Malaysian opposition wins elections, seeks pardon for jailed leader

Supporters of former Malaysian prime minister and successful opposition candidate Dr Mahathir Mohamad celebrate in Kuala Lumpur. Image: Mohd Rasfan/Asian Correspondent/AFP

By Emma Richards of Asian Correspondent

In a truly historic vote, Malaysia for the first time since independence has fallen to the opposition coalition.

“The Palace has contacted us to tell us that we have achieved an unofficial majority,” opposition leader Dr Mahathir Mohamad told reporters at a press conference in Petaling Jaya.

“PKR (People’s Justice Party) achieved a simple majority a long time before the official announcement, but if you add the 14 from Warisan (Sabah Heritage Party), Pakatan Harapan now has a ‘substantial majority.’”

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Pakatan Harapan (PH), the victorious coalition, is made up of several political parties forming an alliance – People’s Justice Party (PKR), Democratic Action Party (DAP), Amanah, Warisan, and Parti Pribumi Bersatu Malaysia, known as Bersatu.

It is expected Mahathir will be sworn in as the new prime minister of Malaysia later today.

Dr Mahathir said the party would work on acquiring a pardon for PKR’s official leader Anwar Ibrahim who is currently in prison on sodomy charges. He will require a royal pardon to be eligible to take the position of prime minister, as PH plan.

As polls opened at 8am on Wednesday, the mood was hopeful for change, but few expected it to come.

Spoilt ballot allegations
Allegations of spoilt ballots flooded social media, but that was not enough to hold back the wave of support for the opposition coalition.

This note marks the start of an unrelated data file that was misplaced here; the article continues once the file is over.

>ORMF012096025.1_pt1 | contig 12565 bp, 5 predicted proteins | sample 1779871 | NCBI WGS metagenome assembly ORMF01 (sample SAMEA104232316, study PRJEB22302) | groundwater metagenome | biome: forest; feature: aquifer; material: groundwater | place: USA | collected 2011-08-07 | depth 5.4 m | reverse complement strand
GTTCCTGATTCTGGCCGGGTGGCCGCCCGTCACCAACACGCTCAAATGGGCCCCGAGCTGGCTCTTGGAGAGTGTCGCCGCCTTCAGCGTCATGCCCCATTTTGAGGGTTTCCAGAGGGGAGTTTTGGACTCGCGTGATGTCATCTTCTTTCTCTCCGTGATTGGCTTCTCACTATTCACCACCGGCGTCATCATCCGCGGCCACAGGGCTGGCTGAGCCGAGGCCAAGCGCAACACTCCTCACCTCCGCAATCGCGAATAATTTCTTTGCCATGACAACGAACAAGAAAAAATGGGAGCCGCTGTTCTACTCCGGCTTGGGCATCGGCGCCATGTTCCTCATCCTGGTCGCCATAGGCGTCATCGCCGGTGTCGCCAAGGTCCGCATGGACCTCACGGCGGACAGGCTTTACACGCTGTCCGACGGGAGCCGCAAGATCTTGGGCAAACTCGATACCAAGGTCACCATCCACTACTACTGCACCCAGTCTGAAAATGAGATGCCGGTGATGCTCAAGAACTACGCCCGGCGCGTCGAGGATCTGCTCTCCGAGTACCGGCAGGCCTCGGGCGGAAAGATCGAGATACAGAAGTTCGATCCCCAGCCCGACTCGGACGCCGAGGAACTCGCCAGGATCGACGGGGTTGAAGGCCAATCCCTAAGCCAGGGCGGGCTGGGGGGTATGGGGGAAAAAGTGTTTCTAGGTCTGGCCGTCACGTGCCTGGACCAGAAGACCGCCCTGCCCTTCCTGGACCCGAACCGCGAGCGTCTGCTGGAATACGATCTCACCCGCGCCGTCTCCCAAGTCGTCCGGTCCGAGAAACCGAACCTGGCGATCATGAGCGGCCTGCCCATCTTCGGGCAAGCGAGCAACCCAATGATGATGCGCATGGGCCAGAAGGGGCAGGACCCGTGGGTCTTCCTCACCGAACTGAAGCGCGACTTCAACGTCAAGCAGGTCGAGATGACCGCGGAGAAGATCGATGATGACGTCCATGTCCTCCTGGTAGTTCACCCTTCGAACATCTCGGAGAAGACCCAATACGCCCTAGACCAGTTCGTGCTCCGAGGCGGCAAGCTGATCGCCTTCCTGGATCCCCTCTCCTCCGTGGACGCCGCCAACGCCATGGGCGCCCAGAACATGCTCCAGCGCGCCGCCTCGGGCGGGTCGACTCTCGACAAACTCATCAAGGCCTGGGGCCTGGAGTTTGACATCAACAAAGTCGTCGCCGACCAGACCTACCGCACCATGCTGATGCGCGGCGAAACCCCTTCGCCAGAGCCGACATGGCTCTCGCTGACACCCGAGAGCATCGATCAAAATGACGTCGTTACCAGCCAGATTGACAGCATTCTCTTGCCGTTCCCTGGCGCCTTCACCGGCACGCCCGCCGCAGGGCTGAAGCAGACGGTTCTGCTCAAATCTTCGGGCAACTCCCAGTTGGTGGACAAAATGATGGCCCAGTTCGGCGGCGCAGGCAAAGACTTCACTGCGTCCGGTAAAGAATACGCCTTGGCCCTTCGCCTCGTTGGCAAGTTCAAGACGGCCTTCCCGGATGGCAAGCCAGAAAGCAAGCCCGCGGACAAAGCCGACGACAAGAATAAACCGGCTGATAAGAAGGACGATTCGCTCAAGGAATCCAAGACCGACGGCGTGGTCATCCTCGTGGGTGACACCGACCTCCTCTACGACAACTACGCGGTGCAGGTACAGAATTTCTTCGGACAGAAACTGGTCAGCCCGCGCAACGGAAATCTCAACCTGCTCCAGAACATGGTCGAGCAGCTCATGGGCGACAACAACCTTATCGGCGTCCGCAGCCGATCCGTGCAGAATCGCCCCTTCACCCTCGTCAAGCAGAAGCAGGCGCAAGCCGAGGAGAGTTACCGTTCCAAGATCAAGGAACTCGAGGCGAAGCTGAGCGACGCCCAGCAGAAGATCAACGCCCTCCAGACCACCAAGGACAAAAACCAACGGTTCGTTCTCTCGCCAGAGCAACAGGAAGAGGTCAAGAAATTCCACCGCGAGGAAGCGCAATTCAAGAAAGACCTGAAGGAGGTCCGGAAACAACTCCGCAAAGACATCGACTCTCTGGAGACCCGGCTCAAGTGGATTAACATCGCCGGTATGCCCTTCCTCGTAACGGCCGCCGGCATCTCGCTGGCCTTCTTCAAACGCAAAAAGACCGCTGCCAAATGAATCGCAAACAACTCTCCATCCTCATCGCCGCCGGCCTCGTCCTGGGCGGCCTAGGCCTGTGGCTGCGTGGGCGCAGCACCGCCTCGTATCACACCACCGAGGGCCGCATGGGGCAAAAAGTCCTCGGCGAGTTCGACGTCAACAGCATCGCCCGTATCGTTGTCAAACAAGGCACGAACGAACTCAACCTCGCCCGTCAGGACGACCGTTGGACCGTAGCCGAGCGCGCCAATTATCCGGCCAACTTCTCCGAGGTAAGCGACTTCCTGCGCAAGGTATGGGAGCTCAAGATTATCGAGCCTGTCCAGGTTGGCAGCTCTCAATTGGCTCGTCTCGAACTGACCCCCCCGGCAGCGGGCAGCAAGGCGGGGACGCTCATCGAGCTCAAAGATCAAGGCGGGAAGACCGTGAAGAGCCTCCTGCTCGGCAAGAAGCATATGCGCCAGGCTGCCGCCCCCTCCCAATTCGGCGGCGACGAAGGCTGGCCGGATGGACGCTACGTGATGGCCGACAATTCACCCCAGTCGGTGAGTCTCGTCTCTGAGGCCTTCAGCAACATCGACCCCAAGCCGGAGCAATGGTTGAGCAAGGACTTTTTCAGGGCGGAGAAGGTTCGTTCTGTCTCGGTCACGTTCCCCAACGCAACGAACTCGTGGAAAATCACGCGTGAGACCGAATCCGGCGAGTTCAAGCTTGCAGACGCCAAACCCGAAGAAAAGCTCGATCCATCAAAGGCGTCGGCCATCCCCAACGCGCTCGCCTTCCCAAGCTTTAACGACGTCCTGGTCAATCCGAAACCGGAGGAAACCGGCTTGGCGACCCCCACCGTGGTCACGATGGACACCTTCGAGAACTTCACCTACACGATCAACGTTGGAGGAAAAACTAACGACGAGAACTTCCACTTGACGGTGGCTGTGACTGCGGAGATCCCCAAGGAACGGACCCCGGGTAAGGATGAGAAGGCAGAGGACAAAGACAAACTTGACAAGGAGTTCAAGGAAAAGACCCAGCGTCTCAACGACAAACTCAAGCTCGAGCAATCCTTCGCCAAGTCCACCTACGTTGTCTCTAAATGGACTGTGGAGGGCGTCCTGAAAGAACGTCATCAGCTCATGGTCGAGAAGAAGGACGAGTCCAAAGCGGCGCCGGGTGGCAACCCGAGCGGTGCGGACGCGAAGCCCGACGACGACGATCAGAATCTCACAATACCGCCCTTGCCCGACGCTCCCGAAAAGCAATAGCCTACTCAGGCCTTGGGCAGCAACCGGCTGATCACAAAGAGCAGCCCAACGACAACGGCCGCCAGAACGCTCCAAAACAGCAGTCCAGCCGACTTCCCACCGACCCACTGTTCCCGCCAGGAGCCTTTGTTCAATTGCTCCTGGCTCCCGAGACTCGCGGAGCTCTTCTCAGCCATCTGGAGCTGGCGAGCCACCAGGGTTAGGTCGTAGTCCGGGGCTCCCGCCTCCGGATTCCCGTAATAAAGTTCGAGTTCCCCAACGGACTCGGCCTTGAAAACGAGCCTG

After a close run race that had the nation on tenterhooks, the outcome started to take form when Barisan Nasional lost a number of key seats. Several party leaders lost their seats, including MIC president Dr S Subramaniam for the Segamat seat, MCA president Liow Tiong Lai in Bentong, and Gerakan president Mah Siew Keong in Teluk Intan.

Then the states started to fall. Negeri Sembilan and Johor – a frontline state and birthplace of Prime Minister Najib Razak’s own party – fell to PH, and Terrenganu was lost to Pan-Islamic Party (PAS).

For the first time in 60 years, it looked like the mighty BN may fall.

The night took a dramatic turn when Dr Mahathir called a press conference just before midnight to announce an unofficial victory for PH.

Accusing the Election Commission of dragging their feet on signing off seats, he claimed PH had already reached the 112 parliamentary constituencies needed to form government.

While Mahathir was just falling short of a victory lap, Najib was showing signs of retreat, cancelling a long-awaited press conference to address the incoming results.

At 2.50am today, the Election Commission announced the 112nd seat in favour of PH, making it official – Barisan Nasional was out, Pakatan Harapan was in.

Dr Mahathir Mohamad will once again take his place as the prime minister of Malaysia, 15 years after he stepped down.

Najib’s future uncertain
This leaves Najib’s future uncertain. Plagued with corruption allegations and embroiled in the 1MDB scandal, people have been calling for the former PM to be investigated and charged.

“We are not seeking revenge,” said DrvMahathir when asked whether he would pursue charges against Najib.

“All we want is to restore the rule of law.”

The significance of today’s result for the country cannot be understated.

“Both the system and the society will be shaken up,” head of political studies at the Penang Institute Wong Chin Huat said when asked what can be expected from a PH victory.

“Voters will believe that their vote matters. Bureaucrats and police will ditch partisanship towards professionalism. Corruption will be curbed not least because the old rascals will get kicked out.”

Emma Richards is a journalist with Asian Correspondent. This article is republished with permission.

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